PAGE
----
Landscape and ideology : the English rustic tradition, 1740-1860 /
Ann Bermingham.
Berkeley : University of California Press, c1986.
xviii, 254 p., 8 pages of plates : ill. (some col.) ; 27 cm.
0520052870 (alk. paper)
More Details
Berkeley : University of California Press, c1986.
0520052870 (alk. paper)
general note
Includes index.
catalogue key
Bibliography: p. 229-240.
A Look Inside
Full Text Reviews
Appeared in Choice on 1987-04:
Bermingham (art history, University of California at Irvine) posits the emergence of ``rustic landscape'' painting as British rural society was radically altered by enclosure and the Industrial Revolution. Although this aesthetic concept is insufficiently defined and the standpoint partial - Turner is excluded despite such rustic pictures as ``Frosty Morning'' - the confluence of art and socioeconomic history and of iconographic and psychological analyses enlarges the compass of customary interpretation as in L. Parris, Landscape in Britain 1750-1850 (1973). Bermingham extends the semiotic and sociological approaches applied by R. Paulson in Emblem and Expression: Meaning in English Art of the Eighteenth Century (CH, May '76) by J. Barrell in The Dark Side of the Landscape: The Rural Poor in English Painting 17301840 (1980), and by M. Rosenthal in Constable: The Painter and His Landscape (CH, Sep '83). The most illuminating chapters examine the motivation and evolution of Constable's art. The text, sometimes dense in expression, is supported by well-chosen but less-well-reproduced illustrations (8 color plates) and a thorough bibliography. For the graduate student.-R.W. Liscombe, University of British Columbia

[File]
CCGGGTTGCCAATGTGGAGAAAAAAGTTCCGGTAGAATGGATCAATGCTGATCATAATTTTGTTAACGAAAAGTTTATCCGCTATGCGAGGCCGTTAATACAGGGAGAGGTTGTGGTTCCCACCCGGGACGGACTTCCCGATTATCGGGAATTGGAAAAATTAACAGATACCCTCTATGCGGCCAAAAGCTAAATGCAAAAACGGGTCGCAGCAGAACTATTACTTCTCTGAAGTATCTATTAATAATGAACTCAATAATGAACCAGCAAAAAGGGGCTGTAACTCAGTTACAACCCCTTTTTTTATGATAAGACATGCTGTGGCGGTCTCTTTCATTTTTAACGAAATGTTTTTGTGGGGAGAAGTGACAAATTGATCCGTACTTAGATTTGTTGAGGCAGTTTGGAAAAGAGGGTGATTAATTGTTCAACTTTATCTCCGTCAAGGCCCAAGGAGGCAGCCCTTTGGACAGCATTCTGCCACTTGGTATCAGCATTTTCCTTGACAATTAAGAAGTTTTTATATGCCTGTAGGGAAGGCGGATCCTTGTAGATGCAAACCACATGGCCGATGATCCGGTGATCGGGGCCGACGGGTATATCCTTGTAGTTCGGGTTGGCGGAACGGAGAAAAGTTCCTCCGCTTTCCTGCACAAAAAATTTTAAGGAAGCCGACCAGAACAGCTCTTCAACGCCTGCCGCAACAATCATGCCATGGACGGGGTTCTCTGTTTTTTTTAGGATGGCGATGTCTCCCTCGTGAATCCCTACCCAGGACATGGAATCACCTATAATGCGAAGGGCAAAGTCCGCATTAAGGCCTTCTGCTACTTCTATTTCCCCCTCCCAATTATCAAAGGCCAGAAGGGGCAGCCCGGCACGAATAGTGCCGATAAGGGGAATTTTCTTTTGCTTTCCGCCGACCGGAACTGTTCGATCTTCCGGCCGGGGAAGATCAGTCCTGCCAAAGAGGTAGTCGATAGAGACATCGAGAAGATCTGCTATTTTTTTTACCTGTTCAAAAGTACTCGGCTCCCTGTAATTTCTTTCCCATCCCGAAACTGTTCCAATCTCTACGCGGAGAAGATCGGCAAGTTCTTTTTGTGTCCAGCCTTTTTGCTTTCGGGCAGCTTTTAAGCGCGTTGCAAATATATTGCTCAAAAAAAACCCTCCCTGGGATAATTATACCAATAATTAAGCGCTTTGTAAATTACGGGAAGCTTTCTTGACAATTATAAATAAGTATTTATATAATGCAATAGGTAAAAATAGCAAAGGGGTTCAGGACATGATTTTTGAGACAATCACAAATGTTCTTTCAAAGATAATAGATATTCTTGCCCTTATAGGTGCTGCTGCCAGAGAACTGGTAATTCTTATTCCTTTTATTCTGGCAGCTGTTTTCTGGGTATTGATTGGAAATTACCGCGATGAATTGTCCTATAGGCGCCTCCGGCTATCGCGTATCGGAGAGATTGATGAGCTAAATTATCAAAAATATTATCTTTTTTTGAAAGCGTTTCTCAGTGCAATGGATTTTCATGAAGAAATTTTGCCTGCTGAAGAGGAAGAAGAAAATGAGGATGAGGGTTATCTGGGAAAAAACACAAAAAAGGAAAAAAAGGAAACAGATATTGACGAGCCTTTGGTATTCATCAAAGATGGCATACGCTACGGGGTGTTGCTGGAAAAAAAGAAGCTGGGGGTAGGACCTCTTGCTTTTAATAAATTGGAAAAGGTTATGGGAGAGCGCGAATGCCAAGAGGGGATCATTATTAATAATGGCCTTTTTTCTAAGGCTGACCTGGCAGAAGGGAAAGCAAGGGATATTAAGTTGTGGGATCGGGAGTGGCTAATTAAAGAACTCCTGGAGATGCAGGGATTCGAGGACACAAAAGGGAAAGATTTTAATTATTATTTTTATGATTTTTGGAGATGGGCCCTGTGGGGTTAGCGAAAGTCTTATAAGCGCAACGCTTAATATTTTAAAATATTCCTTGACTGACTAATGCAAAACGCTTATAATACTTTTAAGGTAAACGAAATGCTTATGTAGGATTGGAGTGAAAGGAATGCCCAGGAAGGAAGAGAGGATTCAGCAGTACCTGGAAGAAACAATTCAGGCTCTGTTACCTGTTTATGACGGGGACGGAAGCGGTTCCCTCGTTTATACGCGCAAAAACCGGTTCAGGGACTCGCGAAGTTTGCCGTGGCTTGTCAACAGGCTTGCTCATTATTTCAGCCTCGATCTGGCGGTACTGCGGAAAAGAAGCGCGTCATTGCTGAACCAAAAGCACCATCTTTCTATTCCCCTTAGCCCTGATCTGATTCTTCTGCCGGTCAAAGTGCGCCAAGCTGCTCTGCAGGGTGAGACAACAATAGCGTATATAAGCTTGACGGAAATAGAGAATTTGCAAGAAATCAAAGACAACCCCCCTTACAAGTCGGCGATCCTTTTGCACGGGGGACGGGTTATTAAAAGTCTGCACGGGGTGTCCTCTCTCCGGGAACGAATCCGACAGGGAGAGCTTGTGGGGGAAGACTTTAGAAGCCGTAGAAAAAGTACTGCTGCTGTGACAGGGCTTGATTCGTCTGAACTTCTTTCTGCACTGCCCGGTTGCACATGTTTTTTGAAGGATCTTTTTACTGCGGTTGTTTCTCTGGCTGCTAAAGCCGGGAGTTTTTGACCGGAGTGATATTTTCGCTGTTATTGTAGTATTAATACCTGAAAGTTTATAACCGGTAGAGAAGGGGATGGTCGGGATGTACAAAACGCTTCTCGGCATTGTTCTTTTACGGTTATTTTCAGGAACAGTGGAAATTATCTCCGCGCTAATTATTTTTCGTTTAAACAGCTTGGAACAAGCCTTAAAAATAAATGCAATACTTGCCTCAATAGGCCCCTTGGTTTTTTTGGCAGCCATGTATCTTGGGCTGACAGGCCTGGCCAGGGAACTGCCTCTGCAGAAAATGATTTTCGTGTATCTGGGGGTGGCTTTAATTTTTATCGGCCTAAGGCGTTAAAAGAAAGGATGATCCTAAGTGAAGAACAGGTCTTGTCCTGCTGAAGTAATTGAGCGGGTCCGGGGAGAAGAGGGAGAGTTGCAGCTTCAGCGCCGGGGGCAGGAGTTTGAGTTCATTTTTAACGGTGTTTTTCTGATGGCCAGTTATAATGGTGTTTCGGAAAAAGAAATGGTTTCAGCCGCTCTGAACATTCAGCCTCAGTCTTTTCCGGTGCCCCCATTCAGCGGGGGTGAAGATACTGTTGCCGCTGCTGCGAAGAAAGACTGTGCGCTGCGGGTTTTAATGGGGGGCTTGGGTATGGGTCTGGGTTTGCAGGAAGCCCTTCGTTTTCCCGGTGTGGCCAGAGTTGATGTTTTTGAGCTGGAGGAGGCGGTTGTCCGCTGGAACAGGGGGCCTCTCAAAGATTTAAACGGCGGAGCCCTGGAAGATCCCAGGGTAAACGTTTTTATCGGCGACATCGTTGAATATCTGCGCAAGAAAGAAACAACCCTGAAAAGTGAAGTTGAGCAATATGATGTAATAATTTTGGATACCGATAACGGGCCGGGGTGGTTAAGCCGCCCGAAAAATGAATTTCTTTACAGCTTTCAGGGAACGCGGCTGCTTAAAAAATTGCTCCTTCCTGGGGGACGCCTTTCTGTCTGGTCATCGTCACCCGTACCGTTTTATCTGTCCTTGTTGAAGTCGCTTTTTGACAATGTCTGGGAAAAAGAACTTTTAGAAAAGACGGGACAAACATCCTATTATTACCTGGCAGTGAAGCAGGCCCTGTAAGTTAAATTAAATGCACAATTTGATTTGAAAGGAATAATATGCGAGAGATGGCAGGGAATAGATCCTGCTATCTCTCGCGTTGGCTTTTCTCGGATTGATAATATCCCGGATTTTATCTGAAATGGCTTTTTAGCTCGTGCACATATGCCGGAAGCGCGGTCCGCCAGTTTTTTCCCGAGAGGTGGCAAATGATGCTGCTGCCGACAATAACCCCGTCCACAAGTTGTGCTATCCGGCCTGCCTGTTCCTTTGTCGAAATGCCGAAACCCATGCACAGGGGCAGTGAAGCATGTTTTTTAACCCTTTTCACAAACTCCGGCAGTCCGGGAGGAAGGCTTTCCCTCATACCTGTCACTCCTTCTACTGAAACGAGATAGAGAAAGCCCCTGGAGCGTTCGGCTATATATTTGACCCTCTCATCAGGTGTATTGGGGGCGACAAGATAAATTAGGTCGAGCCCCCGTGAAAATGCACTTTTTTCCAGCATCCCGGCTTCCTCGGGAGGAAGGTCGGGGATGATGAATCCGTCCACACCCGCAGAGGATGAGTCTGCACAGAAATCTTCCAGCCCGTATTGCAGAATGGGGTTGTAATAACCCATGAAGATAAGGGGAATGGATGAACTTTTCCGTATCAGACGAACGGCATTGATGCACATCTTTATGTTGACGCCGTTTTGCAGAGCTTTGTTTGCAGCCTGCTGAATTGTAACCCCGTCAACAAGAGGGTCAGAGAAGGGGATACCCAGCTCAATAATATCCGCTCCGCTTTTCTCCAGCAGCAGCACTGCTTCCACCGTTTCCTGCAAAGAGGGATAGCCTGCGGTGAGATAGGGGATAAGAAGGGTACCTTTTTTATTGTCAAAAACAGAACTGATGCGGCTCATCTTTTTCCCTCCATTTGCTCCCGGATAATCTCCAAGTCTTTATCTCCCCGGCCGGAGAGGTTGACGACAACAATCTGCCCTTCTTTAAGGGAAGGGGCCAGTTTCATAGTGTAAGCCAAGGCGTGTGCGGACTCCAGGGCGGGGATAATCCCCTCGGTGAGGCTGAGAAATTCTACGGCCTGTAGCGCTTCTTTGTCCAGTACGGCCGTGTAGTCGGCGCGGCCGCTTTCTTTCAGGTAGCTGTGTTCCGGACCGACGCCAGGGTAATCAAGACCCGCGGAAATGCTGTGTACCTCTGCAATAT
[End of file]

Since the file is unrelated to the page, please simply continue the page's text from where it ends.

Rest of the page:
This item was reviewed in:
Choice, April 1987
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Long Description
In this interdisciplinary study, Ann Bermingham explores the complex, ambiguous, and often contradictory relationship between English landscape painting and the socio-economic changes that accompanied enclosure and the Industrial Revolution.

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